Kingdon’s multiple streams framework is one of the most used conceptual tools for understanding the process of policy-making, including policies in the field of healthcare. This instrument enables scholars to capture the different steps of the policy-making process, including how policies are developed and implemented and which are the obstacles (lack of interest, lack of clarity and ambiguity, among others) that hinder the full implementation of a given policy. In detail, Kingdon’s framework includes three elements or independent streams. Providing appropriate conditions for an interaction among these three issues will cause opportunities to be created and will facilitate the process of agenda-setting by policy- and decision-makers [23]. As previously mentioned, this framework can be used to explain how different policies have addressed various topics in the health sector [24,25,26,27,28,29,30,31,32].

One of these streams is the ‘problem’ stream. This stream includes indicators, focusing events or feedback mechanisms. Indicators include issues that health policy- and decision-makers, researchers, doctors, and other stakeholders can achieve in their daily routine monitoring activity or scientific research. Policy- and decision-makers can use these indicators to determine the impact of a topic and evaluate different scenarios about them. Some examples of these indicators include the outbreak of a disease, the rate of death from road accidents, the shortage of manpower and increased healthcare costs. Focusing events such as a tragedy, a crisis or a disaster can trigger policy- and decision-makers’ feedback on a given issue. Many indicators alone cannot determine the importance of an issue, which is rather given by the complex interactions among indicators. Within Kingdon’s framework, several actors, such as government officials, the media, interest groups, industries, legislators and constituents, as well as other stakeholders, play a major role.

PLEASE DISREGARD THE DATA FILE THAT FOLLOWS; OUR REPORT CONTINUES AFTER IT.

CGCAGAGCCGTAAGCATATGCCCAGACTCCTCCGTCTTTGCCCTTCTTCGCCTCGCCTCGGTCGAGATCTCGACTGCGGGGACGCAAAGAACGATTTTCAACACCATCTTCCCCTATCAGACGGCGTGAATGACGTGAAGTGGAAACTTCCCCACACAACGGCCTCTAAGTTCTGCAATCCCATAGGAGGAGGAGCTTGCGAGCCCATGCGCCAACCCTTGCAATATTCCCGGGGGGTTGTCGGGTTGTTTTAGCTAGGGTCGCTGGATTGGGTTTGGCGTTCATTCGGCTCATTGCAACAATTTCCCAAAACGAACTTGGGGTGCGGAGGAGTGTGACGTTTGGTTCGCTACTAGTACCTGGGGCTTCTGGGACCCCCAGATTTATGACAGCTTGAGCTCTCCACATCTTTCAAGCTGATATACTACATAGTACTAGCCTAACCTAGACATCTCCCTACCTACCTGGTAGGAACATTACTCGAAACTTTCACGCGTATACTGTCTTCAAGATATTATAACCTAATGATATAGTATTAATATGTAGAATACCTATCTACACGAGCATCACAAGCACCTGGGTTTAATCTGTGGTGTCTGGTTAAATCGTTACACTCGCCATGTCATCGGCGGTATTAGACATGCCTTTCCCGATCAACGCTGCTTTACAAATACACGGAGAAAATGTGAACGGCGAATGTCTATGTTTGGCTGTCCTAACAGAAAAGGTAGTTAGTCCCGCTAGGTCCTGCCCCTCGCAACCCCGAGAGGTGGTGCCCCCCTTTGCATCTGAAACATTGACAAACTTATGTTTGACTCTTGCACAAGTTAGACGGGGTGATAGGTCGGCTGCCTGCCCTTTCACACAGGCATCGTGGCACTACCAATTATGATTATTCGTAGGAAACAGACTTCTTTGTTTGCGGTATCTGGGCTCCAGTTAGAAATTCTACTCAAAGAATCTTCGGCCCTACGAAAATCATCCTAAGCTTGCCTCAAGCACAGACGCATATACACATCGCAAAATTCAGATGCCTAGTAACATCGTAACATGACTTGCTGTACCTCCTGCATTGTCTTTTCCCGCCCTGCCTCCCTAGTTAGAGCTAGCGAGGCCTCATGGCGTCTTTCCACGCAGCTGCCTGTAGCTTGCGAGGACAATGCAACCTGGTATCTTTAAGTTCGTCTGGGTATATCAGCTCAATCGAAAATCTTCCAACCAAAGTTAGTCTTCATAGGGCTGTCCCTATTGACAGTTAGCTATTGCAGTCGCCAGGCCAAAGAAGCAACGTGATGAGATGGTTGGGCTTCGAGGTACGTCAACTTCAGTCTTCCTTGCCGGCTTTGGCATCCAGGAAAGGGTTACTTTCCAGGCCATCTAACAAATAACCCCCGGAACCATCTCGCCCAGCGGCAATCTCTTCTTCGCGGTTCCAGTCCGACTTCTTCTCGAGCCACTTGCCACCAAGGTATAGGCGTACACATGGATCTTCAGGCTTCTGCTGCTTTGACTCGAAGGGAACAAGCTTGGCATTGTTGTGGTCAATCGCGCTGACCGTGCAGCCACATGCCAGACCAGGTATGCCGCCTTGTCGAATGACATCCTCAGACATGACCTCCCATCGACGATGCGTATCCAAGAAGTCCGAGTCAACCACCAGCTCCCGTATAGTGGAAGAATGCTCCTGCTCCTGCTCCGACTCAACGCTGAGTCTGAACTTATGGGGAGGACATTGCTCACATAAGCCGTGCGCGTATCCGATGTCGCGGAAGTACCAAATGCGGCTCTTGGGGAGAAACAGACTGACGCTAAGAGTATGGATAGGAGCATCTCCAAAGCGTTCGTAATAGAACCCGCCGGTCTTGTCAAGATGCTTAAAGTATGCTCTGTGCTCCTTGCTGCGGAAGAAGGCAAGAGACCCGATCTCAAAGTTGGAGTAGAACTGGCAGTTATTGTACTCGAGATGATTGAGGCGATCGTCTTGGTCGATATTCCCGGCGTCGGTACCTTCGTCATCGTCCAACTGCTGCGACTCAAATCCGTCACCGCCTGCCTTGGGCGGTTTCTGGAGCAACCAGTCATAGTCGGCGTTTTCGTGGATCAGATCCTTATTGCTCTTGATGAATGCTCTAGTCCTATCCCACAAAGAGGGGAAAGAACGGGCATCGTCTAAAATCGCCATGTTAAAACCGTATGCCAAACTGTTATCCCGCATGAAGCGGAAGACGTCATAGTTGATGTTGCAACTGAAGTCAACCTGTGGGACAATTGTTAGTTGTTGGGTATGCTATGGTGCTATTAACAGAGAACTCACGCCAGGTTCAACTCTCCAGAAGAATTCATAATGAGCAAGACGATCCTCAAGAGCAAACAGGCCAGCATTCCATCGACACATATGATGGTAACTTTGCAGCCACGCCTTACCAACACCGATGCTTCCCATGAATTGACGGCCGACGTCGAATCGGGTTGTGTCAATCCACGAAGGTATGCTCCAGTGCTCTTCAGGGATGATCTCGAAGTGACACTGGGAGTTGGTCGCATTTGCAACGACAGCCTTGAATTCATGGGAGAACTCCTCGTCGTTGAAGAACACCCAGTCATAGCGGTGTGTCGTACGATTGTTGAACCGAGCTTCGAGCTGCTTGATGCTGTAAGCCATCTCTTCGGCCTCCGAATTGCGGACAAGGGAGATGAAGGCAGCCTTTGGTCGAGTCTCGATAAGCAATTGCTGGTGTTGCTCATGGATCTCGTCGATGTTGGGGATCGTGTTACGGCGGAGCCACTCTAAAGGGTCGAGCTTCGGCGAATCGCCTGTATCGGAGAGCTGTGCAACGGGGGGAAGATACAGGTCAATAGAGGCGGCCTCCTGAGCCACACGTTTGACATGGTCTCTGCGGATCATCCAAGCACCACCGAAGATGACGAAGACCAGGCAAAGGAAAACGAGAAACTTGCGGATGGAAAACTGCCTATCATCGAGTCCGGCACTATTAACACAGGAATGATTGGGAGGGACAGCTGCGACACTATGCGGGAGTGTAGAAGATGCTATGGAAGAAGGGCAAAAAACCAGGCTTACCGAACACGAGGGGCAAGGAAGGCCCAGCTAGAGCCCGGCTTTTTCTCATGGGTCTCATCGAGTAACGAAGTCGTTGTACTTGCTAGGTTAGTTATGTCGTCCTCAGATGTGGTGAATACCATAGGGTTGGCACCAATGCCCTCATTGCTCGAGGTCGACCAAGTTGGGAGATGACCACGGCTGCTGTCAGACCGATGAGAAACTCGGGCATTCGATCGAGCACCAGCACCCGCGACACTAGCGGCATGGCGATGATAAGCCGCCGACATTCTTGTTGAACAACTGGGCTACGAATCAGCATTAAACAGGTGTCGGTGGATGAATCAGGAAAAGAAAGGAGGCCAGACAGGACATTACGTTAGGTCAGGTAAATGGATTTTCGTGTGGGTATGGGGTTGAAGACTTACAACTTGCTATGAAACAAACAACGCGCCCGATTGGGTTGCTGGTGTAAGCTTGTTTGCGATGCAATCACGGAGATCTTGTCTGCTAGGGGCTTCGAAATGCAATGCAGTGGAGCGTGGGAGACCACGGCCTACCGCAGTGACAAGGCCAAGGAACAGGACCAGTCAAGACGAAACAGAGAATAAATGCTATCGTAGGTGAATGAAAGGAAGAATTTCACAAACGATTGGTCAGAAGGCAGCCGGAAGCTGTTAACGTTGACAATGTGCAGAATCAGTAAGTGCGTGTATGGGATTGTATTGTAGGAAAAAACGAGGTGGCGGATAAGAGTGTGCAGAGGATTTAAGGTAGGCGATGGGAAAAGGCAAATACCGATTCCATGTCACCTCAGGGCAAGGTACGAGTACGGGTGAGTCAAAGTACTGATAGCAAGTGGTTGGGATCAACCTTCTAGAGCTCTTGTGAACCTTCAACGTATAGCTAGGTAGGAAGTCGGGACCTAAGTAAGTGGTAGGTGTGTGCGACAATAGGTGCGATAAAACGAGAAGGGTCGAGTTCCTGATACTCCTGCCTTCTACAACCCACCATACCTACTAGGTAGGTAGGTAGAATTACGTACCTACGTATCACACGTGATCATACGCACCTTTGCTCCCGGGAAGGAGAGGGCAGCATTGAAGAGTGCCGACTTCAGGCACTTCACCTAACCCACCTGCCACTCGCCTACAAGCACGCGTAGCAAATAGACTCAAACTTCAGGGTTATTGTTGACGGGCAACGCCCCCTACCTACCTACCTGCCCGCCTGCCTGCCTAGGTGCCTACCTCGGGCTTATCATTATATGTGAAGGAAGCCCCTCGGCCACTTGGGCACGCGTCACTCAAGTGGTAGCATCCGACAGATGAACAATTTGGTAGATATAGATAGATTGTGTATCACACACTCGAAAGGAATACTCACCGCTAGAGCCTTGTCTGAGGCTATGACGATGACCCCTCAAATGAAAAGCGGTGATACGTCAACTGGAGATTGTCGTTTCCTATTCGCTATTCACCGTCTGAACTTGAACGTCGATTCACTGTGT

The second of Kingdon’s streams is the ‘policy’ stream. This stream involves potential solutions to the problem and allows individuals and groups to work on a solution to further develop it. Actors involved in this process can include lawmakers, special interest groups, policy entrepreneurs, professionals, academicians and industry researchers. These people can provide different alternatives or problems, issues and situations in order to influence the process of agenda-setting. Factors such as the level of support for individuals and groups, costs, industries and past experiences can also influence the choice of alternatives.

The final stream in Kingdon’s model is the ‘political’ stream. National mood, shifts in administration, media influence, interest group advocacy campaigns, elections and ministerial changes can have an impact on the process of policy- and decision-making. In addition, legislators and administrators also have an influence on political processes.

Based on Kingdon’s model, the interaction of these three streams determines the process of agenda-setting. Policies are implemented effectively when all of these streams converge, resulting in a policy window. Policy entrepreneurs can facilitate this process and create opportunities for policy progress. As previously stated, the aim of this study was to investigate the determinants of the process of agenda-setting of HCV-related issues in Iran.


Data collection

Data were collected by carrying out a comprehensive review of relevant HCV-related documents and interviews.

Document analysis

A comprehensive search was conducted to identify documents related to HCV issues and policies, contained in scholarly publications as well as in the grey literature in Iran. The websites of the different pertinent ministries and related organisations, such as the Ministry of Health and Medical Education (MoHME), the Parliament (Majlis), the Iranian Judicial system, the Ministry of Cooperatives, Labour and Social Welfare, the State Prisons and Security and Corrective Measures Organisation, the Red Crescent, the Imam Khomeini Relief Foundation, and the Ministry of Sport and Youth, were consulted. Additionally, scholarly databases, including PubMed/MEDLINE, ISI/Web of Science, EMBASE and Scopus, were searched from January 1990 up to July 2018, using a string of keywords related to the topic under study. Google Scholar was used to retrieve the grey literature. Concerning the search strategy, the following keywords were selected: (policy OR policies OR plans OR programs OR strategies OR solutions) AND (‘hepatitis C virus’ OR ‘viral hepatitis’ OR HCV) AND Iran.

National guidelines, training manuals and handbooks, health reports, national health plans, international, national and regional policies, health protocols, non-governmental organisation (NGO) reports, and HCV-related laws were also searched; this search was done independently by two authors in order to identify all documents.

Semi-structured interviews